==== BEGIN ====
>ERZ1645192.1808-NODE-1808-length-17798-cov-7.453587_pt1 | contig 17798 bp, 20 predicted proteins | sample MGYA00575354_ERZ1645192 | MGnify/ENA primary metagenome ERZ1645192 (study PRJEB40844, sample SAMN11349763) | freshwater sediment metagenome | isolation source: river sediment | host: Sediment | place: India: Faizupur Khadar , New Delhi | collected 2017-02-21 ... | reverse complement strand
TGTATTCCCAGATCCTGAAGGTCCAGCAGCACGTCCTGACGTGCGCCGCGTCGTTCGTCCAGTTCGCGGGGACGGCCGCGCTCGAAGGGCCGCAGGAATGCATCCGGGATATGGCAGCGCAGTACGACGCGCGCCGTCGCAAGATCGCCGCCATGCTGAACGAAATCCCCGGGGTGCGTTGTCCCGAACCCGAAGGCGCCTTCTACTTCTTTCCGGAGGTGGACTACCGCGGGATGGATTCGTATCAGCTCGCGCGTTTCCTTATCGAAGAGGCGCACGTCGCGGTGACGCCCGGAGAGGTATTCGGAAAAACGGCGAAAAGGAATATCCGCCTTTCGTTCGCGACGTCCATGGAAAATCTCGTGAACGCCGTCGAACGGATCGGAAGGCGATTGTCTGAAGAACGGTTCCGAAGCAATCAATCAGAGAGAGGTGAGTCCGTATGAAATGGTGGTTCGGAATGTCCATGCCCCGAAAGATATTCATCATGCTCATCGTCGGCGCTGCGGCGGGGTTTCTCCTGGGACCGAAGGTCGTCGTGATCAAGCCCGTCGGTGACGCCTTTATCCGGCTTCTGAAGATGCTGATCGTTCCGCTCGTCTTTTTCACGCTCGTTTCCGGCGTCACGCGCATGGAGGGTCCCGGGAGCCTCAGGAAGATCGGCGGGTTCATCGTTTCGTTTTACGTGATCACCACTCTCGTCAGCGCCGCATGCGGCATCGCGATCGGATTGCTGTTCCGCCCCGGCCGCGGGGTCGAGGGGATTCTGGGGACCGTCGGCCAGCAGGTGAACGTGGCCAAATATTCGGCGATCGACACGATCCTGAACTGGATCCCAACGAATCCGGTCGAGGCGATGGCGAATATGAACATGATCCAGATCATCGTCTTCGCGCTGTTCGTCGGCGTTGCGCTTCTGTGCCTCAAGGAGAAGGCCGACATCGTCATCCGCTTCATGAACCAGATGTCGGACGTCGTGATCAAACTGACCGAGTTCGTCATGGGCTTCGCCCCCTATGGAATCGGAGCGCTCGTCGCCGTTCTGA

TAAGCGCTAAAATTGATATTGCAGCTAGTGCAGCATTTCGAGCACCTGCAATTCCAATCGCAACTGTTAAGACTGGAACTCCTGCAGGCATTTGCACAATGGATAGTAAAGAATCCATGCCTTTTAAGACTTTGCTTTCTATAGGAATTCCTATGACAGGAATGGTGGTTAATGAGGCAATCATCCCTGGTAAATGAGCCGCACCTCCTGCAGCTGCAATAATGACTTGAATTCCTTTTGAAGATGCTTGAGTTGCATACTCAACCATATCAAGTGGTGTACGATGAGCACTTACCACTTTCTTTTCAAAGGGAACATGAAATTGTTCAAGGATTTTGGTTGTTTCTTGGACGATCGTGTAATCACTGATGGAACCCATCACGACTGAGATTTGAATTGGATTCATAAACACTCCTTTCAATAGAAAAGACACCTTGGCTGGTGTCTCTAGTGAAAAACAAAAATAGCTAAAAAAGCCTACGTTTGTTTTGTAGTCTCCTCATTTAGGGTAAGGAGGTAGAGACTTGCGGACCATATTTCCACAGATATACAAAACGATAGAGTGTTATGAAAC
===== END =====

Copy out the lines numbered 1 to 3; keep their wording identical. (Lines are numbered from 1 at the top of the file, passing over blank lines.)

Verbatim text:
>ERZ1645192.1808-NODE-1808-length-17798-cov-7.453587_pt1 | contig 17798 bp, 20 predicted proteins | sample MGYA00575354_ERZ1645192 | MGnify/ENA primary metagenome ERZ1645192 (study PRJEB40844, sample SAMN11349763) | freshwater sediment metagenome | isolation source: river sediment | host: Sediment | place: India: Faizupur Khadar , New Delhi | collected 2017-02-21 ... | reverse complement strand
TGTATTCCCAGATCCTGAAGGTCCAGCAGCACGTCCTGACGTGCGCCGCGTCGTTCGTCCAGTTCGCGGGGACGGCCGCGCTCGAAGGGCCGCAGGAATGCATCCGGGATATGGCAGCGCAGTACGACGCGCGCCGTCGCAAGATCGCCGCCATGCTGAACGAAATCCCCGGGGTGCGTTGTCCCGAACCCGAAGGCGCCTTCTACTTCTTTCCGGAGGTGGACTACCGCGGGATGGATTCGTATCAGCTCGCGCGTTTCCTTATCGAAGAGGCGCACGTCGCGGTGACGCCCGGAGAGGTATTCGGAAAAACGGCGAAAAGGAATATCCGCCTTTCGTTCGCGACGTCCATGGAAAATCTCGTGAACGCCGTCGAACGGATCGGAAGGCGATTGTCTGAAGAACGGTTCCGAAGCAATCAATCAGAGAGAGGTGAGTCCGTATGAAATGGTGGTTCGGAATGTCCATGCCCCGAAAGATATTCATCATGCTCATCGTCGGCGCTGCGGCGGGGTTTCTCCTGGGACCGAAGGTCGTCGTGATCAAGCCCGTCGGTGACGCCTTTATCCGGCTTCTGAAGATGCTGATCGTTCCGCTCGTCTTTTTCACGCTCGTTTCCGGCGTCACGCGCATGGAGGGTCCCGGGAGCCTCAGGAAGATCGGCGGGTTCATCGTTTCGTTTTACGTGATCACCACTCTCGTCAGCGCCGCATGCGGCATCGCGATCGGATTGCTGTTCCGCCCCGGCCGCGGGGTCGAGGGGATTCTGGGGACCGTCGGCCAGCAGGTGAACGTGGCCAAATATTCGGCGATCGACACGATCCTGAACTGGATCCCAACGAATCCGGTCGAGGCGATGGCGAATATGAACATGATCCAGATCATCGTCTTCGCGCTGTTCGTCGGCGTTGCGCTTCTGTGCCTCAAGGAGAAGGCCGACATCGTCATCCGCTTCATGAACCAGATGTCGGACGTCGTGATCAAACTGACCGAGTTCGTCATGGGCTTCGCCCCCTATGGAATCGGAGCGCTCGTCGCCGTTCTGA

TAAGCGCTAAAATTGATATTGCAGCTAGTGCAGCATTTCGAGCACCTGCAATTCCAATCGCAACTGTTAAGACTGGAACTCCTGCAGGCATTTGCACAATGGATAGTAAAGAATCCATGCCTTTTAAGACTTTGCTTTCTATAGGAATTCCTATGACAGGAATGGTGGTTAATGAGGCAATCATCCCTGGTAAATGAGCCGCACCTCCTGCAGCTGCAATAATGACTTGAATTCCTTTTGAAGATGCTTGAGTTGCATACTCAACCATATCAAGTGGTGTACGATGAGCACTTACCACTTTCTTTTCAAAGGGAACATGAAATTGTTCAAGGATTTTGGTTGTTTCTTGGACGATCGTGTAATCACTGATGGAACCCATCACGACTGAGATTTGAATTGGATTCATAAACACTCCTTTCAATAGAAAAGACACCTTGGCTGGTGTCTCTAGTGAAAAACAAAAATAGCTAAAAAAGCCTACGTTTGTTTTGTAGTCTCCTCATTTAGGGTAAGGAGGTAGAGACTTGCGGACCATATTTCCACAGATATACAAAACGATAGAGTGTTATGAAAC